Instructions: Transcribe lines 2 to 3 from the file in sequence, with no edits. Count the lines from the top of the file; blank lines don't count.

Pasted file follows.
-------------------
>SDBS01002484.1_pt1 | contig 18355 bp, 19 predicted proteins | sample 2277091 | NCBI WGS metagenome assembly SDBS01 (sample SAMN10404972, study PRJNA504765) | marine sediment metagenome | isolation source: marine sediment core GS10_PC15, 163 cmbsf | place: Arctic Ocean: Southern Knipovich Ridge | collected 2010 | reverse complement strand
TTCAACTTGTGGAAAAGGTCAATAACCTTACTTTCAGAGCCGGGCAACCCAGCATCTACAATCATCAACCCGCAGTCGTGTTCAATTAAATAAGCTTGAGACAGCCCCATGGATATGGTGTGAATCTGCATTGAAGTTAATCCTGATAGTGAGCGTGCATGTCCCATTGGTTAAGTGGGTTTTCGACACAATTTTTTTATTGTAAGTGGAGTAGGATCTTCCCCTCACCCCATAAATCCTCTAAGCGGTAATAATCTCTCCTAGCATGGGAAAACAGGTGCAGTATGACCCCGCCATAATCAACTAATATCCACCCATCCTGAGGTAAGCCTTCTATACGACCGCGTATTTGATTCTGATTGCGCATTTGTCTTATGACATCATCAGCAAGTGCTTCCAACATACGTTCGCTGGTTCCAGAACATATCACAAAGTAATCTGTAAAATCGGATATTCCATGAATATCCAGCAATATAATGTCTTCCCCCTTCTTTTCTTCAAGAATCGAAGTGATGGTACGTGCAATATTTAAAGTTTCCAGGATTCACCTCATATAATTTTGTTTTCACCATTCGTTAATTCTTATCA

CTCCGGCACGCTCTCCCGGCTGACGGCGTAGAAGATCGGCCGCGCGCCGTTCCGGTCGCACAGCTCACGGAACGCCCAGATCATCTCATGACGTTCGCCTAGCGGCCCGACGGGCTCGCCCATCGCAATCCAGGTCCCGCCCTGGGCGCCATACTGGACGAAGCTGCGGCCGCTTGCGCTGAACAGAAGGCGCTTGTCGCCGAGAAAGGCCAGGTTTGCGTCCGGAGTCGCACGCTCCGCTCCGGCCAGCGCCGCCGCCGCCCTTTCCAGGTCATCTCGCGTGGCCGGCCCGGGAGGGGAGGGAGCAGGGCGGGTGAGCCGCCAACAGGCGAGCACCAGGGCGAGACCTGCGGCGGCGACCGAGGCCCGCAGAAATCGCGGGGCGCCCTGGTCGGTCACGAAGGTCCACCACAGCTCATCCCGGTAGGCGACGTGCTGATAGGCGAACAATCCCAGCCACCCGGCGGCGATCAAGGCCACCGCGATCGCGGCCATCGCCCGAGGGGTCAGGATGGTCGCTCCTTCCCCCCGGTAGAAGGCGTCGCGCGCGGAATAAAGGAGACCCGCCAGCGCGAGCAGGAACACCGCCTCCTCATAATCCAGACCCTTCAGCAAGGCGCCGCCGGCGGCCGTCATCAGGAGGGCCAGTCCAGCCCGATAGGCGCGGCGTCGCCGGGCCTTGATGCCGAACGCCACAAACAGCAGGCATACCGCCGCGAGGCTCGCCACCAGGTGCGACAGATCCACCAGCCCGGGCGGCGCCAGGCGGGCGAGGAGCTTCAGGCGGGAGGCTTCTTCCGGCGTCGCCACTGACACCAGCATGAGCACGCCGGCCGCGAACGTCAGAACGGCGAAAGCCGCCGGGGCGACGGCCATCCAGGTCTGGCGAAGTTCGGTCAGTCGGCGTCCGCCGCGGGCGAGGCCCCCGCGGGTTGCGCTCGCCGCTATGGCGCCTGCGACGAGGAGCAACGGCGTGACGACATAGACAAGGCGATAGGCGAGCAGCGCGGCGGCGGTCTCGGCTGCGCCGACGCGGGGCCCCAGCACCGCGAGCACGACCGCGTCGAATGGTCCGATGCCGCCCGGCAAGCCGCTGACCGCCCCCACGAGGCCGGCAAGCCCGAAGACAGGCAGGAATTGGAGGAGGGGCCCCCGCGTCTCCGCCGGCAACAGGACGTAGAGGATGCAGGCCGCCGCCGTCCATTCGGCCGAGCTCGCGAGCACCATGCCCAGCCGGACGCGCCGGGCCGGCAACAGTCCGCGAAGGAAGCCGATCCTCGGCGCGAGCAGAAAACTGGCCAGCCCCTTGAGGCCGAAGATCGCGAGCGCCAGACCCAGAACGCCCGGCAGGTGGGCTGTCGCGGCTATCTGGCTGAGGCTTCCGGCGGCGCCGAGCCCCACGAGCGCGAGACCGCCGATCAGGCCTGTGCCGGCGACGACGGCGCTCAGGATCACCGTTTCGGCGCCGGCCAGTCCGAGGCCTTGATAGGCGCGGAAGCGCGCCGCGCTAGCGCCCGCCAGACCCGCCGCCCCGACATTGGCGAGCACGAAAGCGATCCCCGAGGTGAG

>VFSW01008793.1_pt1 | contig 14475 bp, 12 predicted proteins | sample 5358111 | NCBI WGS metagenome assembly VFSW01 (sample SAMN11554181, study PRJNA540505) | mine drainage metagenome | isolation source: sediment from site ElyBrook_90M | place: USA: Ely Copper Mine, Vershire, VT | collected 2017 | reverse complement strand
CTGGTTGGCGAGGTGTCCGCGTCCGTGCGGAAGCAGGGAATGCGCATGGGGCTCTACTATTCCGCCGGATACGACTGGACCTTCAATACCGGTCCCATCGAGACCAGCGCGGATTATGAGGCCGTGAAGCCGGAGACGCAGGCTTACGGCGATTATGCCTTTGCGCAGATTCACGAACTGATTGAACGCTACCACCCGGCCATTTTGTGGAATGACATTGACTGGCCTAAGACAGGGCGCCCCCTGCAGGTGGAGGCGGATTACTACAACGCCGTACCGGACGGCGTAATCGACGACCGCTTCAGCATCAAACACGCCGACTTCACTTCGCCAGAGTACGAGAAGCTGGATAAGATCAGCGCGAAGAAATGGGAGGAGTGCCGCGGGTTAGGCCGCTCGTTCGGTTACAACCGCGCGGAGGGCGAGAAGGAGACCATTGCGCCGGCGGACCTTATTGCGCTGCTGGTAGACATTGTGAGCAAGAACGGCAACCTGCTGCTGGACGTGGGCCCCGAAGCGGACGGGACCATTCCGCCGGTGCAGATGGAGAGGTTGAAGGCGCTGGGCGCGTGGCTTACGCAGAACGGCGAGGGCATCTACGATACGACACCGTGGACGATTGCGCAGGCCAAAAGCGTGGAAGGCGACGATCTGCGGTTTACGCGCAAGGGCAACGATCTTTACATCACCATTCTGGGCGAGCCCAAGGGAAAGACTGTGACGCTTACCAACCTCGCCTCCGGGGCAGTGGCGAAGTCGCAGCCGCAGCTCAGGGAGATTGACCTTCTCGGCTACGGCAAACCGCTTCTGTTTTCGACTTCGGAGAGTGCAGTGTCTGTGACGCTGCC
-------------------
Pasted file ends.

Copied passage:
TTCAACTTGTGGAAAAGGTCAATAACCTTACTTTCAGAGCCGGGCAACCCAGCATCTACAATCATCAACCCGCAGTCGTGTTCAATTAAATAAGCTTGAGACAGCCCCATGGATATGGTGTGAATCTGCATTGAAGTTAATCCTGATAGTGAGCGTGCATGTCCCATTGGTTAAGTGGGTTTTCGACACAATTTTTTTATTGTAAGTGGAGTAGGATCTTCCCCTCACCCCATAAATCCTCTAAGCGGTAATAATCTCTCCTAGCATGGGAAAACAGGTGCAGTATGACCCCGCCATAATCAACTAATATCCACCCATCCTGAGGTAAGCCTTCTATACGACCGCGTATTTGATTCTGATTGCGCATTTGTCTTATGACATCATCAGCAAGTGCTTCCAACATACGTTCGCTGGTTCCAGAACATATCACAAAGTAATCTGTAAAATCGGATATTCCATGAATATCCAGCAATATAATGTCTTCCCCCTTCTTTTCTTCAAGAATCGAAGTGATGGTACGTGCAATATTTAAAGTTTCCAGGATTCACCTCATATAATTTTGTTTTCACCATTCGTTAATTCTTATCA

CTCCGGCACGCTCTCCCGGCTGACGGCGTAGAAGATCGGCCGCGCGCCGTTCCGGTCGCACAGCTCACGGAACGCCCAGATCATCTCATGACGTTCGCCTAGCGGCCCGACGGGCTCGCCCATCGCAATCCAGGTCCCGCCCTGGGCGCCATACTGGACGAAGCTGCGGCCGCTTGCGCTGAACAGAAGGCGCTTGTCGCCGAGAAAGGCCAGGTTTGCGTCCGGAGTCGCACGCTCCGCTCCGGCCAGCGCCGCCGCCGCCCTTTCCAGGTCATCTCGCGTGGCCGGCCCGGGAGGGGAGGGAGCAGGGCGGGTGAGCCGCCAACAGGCGAGCACCAGGGCGAGACCTGCGGCGGCGACCGAGGCCCGCAGAAATCGCGGGGCGCCCTGGTCGGTCACGAAGGTCCACCACAGCTCATCCCGGTAGGCGACGTGCTGATAGGCGAACAATCCCAGCCACCCGGCGGCGATCAAGGCCACCGCGATCGCGGCCATCGCCCGAGGGGTCAGGATGGTCGCTCCTTCCCCCCGGTAGAAGGCGTCGCGCGCGGAATAAAGGAGACCCGCCAGCGCGAGCAGGAACACCGCCTCCTCATAATCCAGACCCTTCAGCAAGGCGCCGCCGGCGGCCGTCATCAGGAGGGCCAGTCCAGCCCGATAGGCGCGGCGTCGCCGGGCCTTGATGCCGAACGCCACAAACAGCAGGCATACCGCCGCGAGGCTCGCCACCAGGTGCGACAGATCCACCAGCCCGGGCGGCGCCAGGCGGGCGAGGAGCTTCAGGCGGGAGGCTTCTTCCGGCGTCGCCACTGACACCAGCATGAGCACGCCGGCCGCGAACGTCAGAACGGCGAAAGCCGCCGGGGCGACGGCCATCCAGGTCTGGCGAAGTTCGGTCAGTCGGCGTCCGCCGCGGGCGAGGCCCCCGCGGGTTGCGCTCGCCGCTATGGCGCCTGCGACGAGGAGCAACGGCGTGACGACATAGACAAGGCGATAGGCGAGCAGCGCGGCGGCGGTCTCGGCTGCGCCGACGCGGGGCCCCAGCACCGCGAGCACGACCGCGTCGAATGGTCCGATGCCGCCCGGCAAGCCGCTGACCGCCCCCACGAGGCCGGCAAGCCCGAAGACAGGCAGGAATTGGAGGAGGGGCCCCCGCGTCTCCGCCGGCAACAGGACGTAGAGGATGCAGGCCGCCGCCGTCCATTCGGCCGAGCTCGCGAGCACCATGCCCAGCCGGACGCGCCGGGCCGGCAACAGTCCGCGAAGGAAGCCGATCCTCGGCGCGAGCAGAAAACTGGCCAGCCCCTTGAGGCCGAAGATCGCGAGCGCCAGACCCAGAACGCCCGGCAGGTGGGCTGTCGCGGCTATCTGGCTGAGGCTTCCGGCGGCGCCGAGCCCCACGAGCGCGAGACCGCCGATCAGGCCTGTGCCGGCGACGACGGCGCTCAGGATCACCGTTTCGGCGCCGGCCAGTCCGAGGCCTTGATAGGCGCGGAAGCGCGCCGCGCTAGCGCCCGCCAGACCCGCCGCCCCGACATTGGCGAGCACGAAAGCGATCCCCGAGGTGAG